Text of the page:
Dillier: Peter Sagan was an angel and a devil in the same person

Amid the tumult of Paris-Roubaix, it can be difficult to tell friend from foe. Glancing over his shoulder on the cobbles at Bersée, Silvan Dillier (AG2R La Mondiale) saw a particularly ambiguous figure emerging from the dust behind.

The rainbow jersey of Peter Sagan (Bora-Hansgrohe) was bridging across to his ragged group of survivors from the early break, and Dillier had mixed feelings about keeping this kind of company in this kind of situation.

Even as he walked through the mixed zone after placing second behind Sagan in a two-up sprint on the track in Roubaix, Dillier was still unsure whether it had been a blessing or a curse to be caught by the world champion.

"With Peter, I would say he's like an angel and a devil in the same person," Dillier said with a wry smile. "An angel because he worked with me very well; a devil, because if you go with him in a man-to-man sprint for the finish line, he's hard to beat."

There were 53 kilometres that separated the leading group from the finish when Sagan joined them, and it seemed implausible that any of their number would manage to keep pace with him all the way to the gates of the velodrome.

Sven Erik Bystrom (UAE-Team Emirates) faded quickly under the weight of Sagan's pace-making. Jelle Wallaeys (Lotto Soudal) lasted considerably longer, but was eventually shaken loose with 26 kilometres to go. Only Dillier kept pace with Sagan, even as the Slovak was adding to his buffer over chasers of the calibre of Niki Terpstra (Quick-Step Floors) and Greg Van Avermaet (BMC Racing Team).

Not that Dillier was simply following. The Swiss champion, a winner last weekend after a mammoth breakaway attempt, had been putting to his shoulder to the wheel all day, and he didn't shirk his workload even in this august company. Dillier contributed his fair share, then clung on for dear life as Sagan looked to put him under pressure on the final sectors before Roubaix.

"I would say I can turn into an animal when I'm in the breakaway," Dillier said. "I showed that just last week in the Coupe de France in Adelie, and I showed that again today. In the breakaway you have to ride the whole day. You don't get the benefit of the slipstream of the other guys, but you're more relaxed on the cobbled sections."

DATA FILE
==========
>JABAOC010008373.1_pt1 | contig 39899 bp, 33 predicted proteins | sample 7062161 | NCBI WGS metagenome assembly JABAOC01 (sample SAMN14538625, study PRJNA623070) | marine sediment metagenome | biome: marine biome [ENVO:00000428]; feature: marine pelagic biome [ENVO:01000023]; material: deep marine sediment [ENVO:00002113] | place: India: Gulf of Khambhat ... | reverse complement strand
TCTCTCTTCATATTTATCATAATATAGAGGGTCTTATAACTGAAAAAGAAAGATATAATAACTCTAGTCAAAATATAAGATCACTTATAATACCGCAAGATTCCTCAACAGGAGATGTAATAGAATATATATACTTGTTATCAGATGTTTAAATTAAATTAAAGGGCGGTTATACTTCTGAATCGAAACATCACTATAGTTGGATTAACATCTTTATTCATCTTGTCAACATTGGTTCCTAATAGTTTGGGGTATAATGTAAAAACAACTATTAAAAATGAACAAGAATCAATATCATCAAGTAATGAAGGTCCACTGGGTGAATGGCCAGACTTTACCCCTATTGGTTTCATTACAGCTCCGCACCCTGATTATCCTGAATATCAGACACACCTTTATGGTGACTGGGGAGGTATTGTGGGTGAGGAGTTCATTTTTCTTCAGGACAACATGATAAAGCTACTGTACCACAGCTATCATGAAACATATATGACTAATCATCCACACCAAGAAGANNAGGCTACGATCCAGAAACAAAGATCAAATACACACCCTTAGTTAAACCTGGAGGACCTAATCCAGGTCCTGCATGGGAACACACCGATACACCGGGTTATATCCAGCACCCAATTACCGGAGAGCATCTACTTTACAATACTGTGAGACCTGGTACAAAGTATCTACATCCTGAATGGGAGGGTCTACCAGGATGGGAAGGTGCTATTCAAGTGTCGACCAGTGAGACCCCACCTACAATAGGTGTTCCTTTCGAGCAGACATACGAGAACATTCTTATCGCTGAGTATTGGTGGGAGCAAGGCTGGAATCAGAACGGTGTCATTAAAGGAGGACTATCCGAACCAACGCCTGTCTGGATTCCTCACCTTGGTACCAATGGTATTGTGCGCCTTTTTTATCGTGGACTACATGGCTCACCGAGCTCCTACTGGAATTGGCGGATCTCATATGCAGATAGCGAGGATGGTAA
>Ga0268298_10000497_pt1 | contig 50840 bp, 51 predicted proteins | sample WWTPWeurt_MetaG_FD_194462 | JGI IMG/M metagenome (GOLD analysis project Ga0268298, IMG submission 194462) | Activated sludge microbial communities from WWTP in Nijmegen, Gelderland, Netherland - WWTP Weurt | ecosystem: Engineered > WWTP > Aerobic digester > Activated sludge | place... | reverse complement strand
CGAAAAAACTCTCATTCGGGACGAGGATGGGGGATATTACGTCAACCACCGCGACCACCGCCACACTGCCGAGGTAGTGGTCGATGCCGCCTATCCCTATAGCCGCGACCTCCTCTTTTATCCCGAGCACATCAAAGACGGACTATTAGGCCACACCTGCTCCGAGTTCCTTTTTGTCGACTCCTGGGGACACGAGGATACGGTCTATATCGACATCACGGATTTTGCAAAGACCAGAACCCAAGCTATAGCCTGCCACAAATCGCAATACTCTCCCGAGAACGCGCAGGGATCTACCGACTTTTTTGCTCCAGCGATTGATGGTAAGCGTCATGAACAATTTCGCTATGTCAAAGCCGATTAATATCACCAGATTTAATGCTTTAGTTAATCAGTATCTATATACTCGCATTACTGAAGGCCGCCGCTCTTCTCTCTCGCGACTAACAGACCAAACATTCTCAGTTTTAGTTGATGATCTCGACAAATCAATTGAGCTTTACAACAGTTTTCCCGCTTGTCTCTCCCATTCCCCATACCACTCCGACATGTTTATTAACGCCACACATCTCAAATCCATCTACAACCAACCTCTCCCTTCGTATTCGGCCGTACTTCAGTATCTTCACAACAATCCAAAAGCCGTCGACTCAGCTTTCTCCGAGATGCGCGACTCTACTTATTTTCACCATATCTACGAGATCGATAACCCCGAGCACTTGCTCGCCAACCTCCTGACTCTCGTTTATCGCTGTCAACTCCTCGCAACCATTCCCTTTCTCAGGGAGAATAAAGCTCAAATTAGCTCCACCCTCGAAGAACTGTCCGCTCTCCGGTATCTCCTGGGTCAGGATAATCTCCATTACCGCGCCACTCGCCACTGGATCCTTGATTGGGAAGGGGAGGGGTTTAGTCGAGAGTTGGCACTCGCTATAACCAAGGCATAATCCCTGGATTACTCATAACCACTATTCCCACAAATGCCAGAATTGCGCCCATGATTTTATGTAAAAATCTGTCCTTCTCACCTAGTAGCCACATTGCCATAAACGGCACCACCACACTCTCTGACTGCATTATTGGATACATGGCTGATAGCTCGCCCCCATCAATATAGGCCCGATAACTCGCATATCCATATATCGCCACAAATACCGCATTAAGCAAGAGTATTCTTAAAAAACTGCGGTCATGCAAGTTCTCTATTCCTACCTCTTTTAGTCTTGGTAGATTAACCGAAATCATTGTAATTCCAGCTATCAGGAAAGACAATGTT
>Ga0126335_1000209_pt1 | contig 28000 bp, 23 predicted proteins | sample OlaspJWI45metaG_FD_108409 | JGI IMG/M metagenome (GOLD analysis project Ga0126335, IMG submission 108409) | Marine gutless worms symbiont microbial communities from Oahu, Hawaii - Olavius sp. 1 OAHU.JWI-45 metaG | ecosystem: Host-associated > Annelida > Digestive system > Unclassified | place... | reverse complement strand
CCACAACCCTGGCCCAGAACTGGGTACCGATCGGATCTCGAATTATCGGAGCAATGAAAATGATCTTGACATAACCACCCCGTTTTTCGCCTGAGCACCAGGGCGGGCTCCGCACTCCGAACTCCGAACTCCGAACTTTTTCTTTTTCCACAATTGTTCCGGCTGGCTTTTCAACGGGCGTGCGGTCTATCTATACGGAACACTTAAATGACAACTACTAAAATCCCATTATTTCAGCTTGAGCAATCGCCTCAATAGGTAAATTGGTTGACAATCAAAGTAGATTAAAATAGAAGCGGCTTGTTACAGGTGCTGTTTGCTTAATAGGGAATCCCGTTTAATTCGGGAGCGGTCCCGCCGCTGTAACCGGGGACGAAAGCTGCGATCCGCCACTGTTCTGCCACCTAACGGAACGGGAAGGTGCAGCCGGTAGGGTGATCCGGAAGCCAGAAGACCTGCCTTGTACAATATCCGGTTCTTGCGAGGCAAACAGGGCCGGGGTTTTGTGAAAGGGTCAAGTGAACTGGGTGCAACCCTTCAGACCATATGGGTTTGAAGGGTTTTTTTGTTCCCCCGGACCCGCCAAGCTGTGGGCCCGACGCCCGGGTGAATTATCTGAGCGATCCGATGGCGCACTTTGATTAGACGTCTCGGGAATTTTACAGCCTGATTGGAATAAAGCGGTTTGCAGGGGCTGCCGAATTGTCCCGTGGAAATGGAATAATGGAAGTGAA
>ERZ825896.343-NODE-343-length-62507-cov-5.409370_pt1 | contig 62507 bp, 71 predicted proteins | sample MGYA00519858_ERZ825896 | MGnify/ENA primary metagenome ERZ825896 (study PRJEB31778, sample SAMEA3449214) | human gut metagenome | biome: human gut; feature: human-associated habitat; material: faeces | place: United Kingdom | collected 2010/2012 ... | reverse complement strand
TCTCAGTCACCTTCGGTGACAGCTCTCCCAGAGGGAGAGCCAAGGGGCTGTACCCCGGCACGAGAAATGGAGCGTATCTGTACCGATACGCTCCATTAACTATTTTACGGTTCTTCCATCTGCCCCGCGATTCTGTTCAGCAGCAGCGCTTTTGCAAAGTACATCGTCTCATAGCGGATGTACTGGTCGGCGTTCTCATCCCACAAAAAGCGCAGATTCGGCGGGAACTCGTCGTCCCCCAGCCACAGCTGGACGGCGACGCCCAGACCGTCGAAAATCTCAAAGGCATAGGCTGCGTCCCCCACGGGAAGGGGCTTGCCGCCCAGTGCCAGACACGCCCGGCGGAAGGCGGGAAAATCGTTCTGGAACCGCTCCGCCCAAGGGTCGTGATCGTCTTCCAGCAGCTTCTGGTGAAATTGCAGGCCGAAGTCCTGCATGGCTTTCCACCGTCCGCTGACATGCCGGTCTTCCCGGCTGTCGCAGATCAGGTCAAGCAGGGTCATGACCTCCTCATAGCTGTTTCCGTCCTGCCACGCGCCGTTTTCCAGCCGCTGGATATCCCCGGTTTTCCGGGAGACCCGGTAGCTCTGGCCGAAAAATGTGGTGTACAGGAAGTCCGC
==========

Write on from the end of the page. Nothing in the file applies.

Hayman inspiration

Dillier's long day out at Paris-Roubaix started when he was part of a nine-man group that escaped from the peloton after an hour of racing, and long before they reached the first section of pavé at Troisvilles. His journey to that point was more torturous than most. He was signed from BMC in the off-season to support Oliver Naesen in the Classics, but a broken thumb at Strade Bianche looked to have ended Dillier's Spring prematurely.

The 27-year-old only returned to racing last weekend, though was not deemed ready for the Tour of Flanders. Victory at the Route Adelie put him in contention for Paris-Roubaix, however, and he was confirmed in the line-up after riding three stages of the Circuit de la Sarthe in midweek.

"I took Mathew Hayman as a bit of an example," Dillier said. "He broke his arm five weeks before Paris-Roubaix when he won it two years ago, so that was always a bit in my head. I didn't make it for the Flemish classics, but at the last moment I made the Paris-Roubaix selection."

Hayman famously upset Tom Boonen in the sprint in 2016, and though Sagan's speed and freshness made him the overwhelming favourite here, the old velodrome is the Bermuda Triangle of the Spring Classics, its history dotted with inexplicable phenomena. There was the usual loud cheer and then a familiar, anxious hush as the two leaders circled the stadium.

"I was first into the velodrome, and I stayed on the outside for the whole time. Peter started his sprint at the same time I thought of starting mine," Dillier said. "Peter just accelerated faster and it was impossible to beat him after that."

Oliver Naesen, 12th on another day blighted by ill fortune, made a point of freewheeling onto the crash in the centre of the velodrome after the finish to commiserate with his teammate, who was still struggling to decide whether his disappointment outweighed his satisfaction.

"I'm very happy that I was in position to fight for the win, and a little disappointed that I didn't manage to win," Dillier said. "Still, I was there with the best rider of his generation in a sprint for Paris-Roubaix, so I can't be too disappointed. I'll just hope to go one better in the years to come."

THE HOLY WEEK - Trailer from Cyclingnews Films on Vimeo.

Thank you for reading 5 articles in the past 30 days*

Join now for unlimited access

Enjoy your first month for just £1 / $1 / €1

*Read any 5 articles for free in each 30-day period, this automatically resets

After your trial you will be billed £4.99 $7.99 €5.99 per month, cancel anytime. Or sign up for one year for just £49 $79 €59

Join now for unlimited access

Try your first month for just £1 / $1 / €1